Nature briefing 11-11-21

Eli Lilly and other pharma firms have begun submitting their anti-amyloid drug hopefuls for approval. But questions linger over the controversial precedent set by Biogen’s aducanumab.

Asher Mullard

When the US Food and Drug Administration (FDA) approved biotechnology firm Biogen’s drug for Alzheimer’s disease in June, regulators hoped to usher in a new era of treatment for the neurodegenerative condition. But the decision followed an independent advisory committee’s near-unanimous vote to reject the drug, called aducanumab — and instead divided the community. Some researchers think that the approval will bolster the development of drugs for treating brain disease, but others see it as a blemish on the FDA’s integrity and an obstacle to progress.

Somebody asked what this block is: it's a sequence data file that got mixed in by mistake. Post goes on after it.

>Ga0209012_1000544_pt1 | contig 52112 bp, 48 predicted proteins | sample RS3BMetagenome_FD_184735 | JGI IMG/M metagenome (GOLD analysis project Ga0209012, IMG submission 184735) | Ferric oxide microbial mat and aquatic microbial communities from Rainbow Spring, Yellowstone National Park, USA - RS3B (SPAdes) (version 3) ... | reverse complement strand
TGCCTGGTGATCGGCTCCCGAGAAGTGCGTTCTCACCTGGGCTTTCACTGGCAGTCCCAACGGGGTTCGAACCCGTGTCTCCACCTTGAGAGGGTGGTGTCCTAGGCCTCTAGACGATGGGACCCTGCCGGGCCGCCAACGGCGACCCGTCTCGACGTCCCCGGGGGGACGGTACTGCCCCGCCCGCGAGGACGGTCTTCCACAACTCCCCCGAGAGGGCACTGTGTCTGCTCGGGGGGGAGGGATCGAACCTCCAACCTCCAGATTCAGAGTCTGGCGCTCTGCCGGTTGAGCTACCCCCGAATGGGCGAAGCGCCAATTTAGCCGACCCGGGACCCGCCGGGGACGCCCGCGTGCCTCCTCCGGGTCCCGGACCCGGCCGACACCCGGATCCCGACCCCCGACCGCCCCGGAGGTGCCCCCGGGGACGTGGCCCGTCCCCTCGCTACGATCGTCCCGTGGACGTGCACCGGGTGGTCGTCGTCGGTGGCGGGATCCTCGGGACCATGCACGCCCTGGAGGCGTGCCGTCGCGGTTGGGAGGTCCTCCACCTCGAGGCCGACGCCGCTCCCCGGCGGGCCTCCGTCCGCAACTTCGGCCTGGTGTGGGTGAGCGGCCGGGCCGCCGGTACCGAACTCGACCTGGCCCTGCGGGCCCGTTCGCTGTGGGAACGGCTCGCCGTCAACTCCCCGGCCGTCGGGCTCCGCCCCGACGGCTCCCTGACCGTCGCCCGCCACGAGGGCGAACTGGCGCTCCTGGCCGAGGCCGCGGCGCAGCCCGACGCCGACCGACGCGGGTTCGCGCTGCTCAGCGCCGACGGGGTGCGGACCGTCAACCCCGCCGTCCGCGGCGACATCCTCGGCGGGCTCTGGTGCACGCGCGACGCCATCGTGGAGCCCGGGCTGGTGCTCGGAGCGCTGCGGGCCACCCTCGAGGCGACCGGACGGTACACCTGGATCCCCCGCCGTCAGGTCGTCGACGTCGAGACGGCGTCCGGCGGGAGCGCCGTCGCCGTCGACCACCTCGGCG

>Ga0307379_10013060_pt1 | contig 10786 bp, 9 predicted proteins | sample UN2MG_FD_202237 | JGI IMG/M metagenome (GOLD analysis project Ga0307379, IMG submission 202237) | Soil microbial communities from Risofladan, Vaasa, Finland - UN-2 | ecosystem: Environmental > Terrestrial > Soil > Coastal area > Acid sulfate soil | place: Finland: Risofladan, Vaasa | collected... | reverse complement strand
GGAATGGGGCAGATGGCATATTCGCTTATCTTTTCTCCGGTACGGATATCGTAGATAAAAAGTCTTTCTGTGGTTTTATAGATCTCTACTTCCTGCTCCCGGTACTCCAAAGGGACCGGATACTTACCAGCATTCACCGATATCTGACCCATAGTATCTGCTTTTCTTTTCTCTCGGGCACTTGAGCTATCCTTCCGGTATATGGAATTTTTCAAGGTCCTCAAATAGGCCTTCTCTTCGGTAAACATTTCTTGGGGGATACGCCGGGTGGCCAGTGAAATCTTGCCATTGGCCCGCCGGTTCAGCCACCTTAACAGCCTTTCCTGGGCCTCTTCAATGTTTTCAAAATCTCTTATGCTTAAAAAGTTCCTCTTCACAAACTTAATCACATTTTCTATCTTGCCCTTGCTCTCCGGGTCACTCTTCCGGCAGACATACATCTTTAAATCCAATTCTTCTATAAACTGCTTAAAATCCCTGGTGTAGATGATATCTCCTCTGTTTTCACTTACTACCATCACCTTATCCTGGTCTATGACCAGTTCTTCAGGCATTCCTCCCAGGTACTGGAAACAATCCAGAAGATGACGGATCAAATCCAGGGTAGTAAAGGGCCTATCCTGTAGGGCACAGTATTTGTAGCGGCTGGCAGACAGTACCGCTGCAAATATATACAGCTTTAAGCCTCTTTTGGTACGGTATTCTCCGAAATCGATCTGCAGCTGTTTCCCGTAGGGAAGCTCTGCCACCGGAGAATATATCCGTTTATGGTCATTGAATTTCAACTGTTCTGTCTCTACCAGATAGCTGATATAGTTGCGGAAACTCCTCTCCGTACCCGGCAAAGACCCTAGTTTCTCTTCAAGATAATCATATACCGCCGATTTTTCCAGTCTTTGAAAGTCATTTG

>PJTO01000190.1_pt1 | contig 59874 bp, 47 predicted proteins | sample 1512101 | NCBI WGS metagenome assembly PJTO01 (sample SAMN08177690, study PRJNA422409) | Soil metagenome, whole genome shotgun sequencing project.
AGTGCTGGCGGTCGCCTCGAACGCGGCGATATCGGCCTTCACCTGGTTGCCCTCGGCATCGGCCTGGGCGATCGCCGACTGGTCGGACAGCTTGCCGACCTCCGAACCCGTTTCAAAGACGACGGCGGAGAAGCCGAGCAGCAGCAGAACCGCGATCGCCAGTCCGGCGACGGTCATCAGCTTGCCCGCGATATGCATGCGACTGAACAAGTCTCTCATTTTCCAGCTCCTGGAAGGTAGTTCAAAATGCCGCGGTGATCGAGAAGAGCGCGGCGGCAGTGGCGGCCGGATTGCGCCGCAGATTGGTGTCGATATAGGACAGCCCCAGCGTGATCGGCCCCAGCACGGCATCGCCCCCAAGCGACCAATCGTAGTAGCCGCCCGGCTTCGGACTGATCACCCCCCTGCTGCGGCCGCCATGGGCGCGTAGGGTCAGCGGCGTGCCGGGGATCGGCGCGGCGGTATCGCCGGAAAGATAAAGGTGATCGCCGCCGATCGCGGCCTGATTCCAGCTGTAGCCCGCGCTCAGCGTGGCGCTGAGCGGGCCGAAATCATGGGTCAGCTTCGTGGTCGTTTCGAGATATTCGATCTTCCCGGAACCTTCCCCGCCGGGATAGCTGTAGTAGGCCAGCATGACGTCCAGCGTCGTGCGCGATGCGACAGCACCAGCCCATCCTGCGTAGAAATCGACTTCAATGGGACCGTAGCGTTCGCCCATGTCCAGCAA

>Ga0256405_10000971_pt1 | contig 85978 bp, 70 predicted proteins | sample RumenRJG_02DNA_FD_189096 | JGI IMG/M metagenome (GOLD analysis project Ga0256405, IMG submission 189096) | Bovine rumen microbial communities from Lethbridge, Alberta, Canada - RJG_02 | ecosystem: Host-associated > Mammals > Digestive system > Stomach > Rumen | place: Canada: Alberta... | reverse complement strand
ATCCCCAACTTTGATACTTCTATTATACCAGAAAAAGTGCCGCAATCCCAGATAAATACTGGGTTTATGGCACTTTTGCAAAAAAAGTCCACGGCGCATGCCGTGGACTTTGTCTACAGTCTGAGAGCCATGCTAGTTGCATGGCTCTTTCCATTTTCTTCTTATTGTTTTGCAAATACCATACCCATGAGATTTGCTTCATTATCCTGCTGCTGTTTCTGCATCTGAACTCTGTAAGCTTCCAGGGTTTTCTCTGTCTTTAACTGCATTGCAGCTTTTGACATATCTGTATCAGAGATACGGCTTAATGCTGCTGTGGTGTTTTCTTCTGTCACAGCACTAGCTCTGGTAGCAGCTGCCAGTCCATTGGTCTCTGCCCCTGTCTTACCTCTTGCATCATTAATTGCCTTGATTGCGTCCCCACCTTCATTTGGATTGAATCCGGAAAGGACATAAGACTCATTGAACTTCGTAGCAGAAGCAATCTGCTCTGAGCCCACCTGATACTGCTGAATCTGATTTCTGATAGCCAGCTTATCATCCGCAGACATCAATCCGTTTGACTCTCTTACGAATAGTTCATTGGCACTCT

Pharmaceutical company Eli Lilly in Indianapolis hopes that its antibody donanemab, which works in a similar way to aducanumab, will have a better reception. The firm plans to finish submitting its drug candidate for FDA approval in the next few months, paving the way for a decision in the second half of 2022. Meanwhile, Biogen, based in Cambridge, Massachusetts, and its partner Eisai, based in Tokyo, are racing to complete the submission of data for another competitor, lecanemab. The regulatory fate of these therapeutic hopefuls could foretell the future of Alzheimer’s and shape neurodegenerative drug development programmes for years.

Following the Clinical Trials on Alzheimer’s Disease (CTAD) conference last week in Boston, where researchers discussed the drug candidates, Nature reviews the questions everyone is asking. Read more…